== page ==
‘Cowboy Bebop’ (Finally) Rides Again, Thanks to Netflix and John Cho

“The future that Cowboy Bebop presents is not dystopian, it’s multicultural,” says showrunner André Nemec. Right from the get-go, Nemec wanted to hire a diverse writers room and ensure “that we have a diverse cast in order to tell the multicultural stories that we want to tell.”

In April 2019, the production made good on that promise, revealing that John Cho would play Spike Spiegel, Daniella Pineda would play Faye Valentine, Mustafa Shakir would play Jet Black, and later it was revealed that Gren (a nonbinary character in the series) would not only appear on the show, but be played by nonbinary actor Mason Alexander Park.

By the fall of 2019, filming was underway in New Zealand. But by the time Cho suffered his injury in October, only a few episodes had been completed.

“The first thought I had was, Can we shoot anyway?” the actor recalls. He and Allan Poppleton, Bebop’s stunt coordinator, tried rigging up a solution: “Poppleton’s like, ‘If you sit on this stool, and we position the camera here to go from the waist up, you won’t have to put any weight on your knees and you can do this and that,’” Cho remembers with a laugh. “Eventually, we all said this is not sustainable.” It was clear that Cho needed to recover from his injury, and to do so would require time.

Having your lead actor down for several months—and just as filming is getting underway—is not only a major disruption to a project, but very costly. It would have been understandable if Netflix or the series’ producers had proposed finding a new actor to jump in.

“Let the record show that there was never the thought of replacing John,” says Nemec. Clements agrees that Cho was always the only choice for Spike. “I don’t know that in all of my long producing career, I’ve had that sort of [feeling],” she says. “John Cho is the guy for this role.”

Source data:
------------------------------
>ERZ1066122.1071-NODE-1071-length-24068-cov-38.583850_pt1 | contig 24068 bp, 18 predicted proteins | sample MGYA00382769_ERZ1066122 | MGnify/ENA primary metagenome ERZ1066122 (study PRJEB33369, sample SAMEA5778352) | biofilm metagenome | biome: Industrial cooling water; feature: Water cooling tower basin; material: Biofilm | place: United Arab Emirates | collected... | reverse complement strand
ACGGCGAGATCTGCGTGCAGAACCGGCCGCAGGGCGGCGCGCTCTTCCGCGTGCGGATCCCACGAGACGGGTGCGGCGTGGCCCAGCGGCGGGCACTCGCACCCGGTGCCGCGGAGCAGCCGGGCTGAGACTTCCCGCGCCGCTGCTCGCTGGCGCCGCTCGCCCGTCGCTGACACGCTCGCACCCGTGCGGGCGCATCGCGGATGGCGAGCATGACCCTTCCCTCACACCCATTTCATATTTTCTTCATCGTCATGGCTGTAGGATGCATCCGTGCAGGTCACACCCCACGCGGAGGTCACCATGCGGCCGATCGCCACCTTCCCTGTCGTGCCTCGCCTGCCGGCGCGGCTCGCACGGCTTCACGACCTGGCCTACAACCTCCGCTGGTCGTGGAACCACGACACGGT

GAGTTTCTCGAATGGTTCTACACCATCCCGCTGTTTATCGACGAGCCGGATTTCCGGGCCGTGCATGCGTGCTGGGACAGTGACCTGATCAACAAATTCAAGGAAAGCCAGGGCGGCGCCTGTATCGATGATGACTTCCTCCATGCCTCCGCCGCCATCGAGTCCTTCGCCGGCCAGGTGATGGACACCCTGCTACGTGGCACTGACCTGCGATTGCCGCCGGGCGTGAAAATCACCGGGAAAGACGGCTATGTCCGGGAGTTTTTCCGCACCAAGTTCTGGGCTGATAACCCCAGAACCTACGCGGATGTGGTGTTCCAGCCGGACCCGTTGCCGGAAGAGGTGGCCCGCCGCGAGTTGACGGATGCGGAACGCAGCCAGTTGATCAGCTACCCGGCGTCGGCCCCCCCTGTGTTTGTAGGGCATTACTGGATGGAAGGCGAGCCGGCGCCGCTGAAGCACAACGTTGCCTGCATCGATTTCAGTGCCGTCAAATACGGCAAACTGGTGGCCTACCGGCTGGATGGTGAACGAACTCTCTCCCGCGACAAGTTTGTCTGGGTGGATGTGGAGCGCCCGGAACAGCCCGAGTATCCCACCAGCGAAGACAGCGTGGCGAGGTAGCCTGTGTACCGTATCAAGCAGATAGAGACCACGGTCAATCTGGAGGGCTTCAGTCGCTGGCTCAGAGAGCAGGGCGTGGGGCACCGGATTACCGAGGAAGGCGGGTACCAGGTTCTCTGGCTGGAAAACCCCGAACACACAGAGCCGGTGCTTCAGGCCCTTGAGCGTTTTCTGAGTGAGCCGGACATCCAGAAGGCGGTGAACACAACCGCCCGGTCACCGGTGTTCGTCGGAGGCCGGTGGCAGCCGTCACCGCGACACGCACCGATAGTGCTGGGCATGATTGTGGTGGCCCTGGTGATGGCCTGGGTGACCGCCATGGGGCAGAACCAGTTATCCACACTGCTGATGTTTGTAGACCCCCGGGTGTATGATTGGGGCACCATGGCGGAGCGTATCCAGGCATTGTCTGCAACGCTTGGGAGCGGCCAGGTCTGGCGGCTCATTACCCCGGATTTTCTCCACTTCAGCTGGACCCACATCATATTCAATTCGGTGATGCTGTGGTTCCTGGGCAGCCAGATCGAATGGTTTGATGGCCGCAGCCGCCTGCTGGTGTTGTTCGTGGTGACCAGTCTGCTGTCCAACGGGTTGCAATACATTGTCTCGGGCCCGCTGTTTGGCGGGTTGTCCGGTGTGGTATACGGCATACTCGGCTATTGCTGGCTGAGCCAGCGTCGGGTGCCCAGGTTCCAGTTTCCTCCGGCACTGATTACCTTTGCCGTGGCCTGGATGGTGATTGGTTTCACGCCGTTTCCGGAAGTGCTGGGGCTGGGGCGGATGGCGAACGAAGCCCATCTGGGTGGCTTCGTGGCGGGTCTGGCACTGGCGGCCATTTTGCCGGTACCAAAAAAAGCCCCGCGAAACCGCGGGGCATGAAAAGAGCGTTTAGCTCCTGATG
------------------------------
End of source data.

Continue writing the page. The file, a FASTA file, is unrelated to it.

The long recess became an opportunity for the rest of the show’s cast and creative team as well. “That’s the beautiful thing, the silver lining,” says Shakir. “Everybody was able to sit still for a little bit longer so that the nuances were able to bubble up, and I think that really helped us not make mistakes, quite honestly.”

The writers went back in and reworked their scripts, getting character development and storylines just right.

“It was definitely the longest I’ve ever stayed with a character and with a role,” Cho says. But as his recovery neared its end in the spring of 2020, production once again took an unexpected turn.

COVID derailed production from there, says Christopher Yost, a writer and producer on the series. “It was just an incredible sequence of events for a TV show to be down due to an injury, and then be down due to a global pandemic.”

In a chance turn of luck, New Zealand, where Bebop had been filming, remained one of the few places on earth able to contain the virus. In July, the country’s Ministry of Business, Innovation, and Employment granted border exemptions to the series and four other productions (including The Lord of the Rings television series) that allowed 241 foreign-based cast, crew, and family members to reenter the country and resume production.

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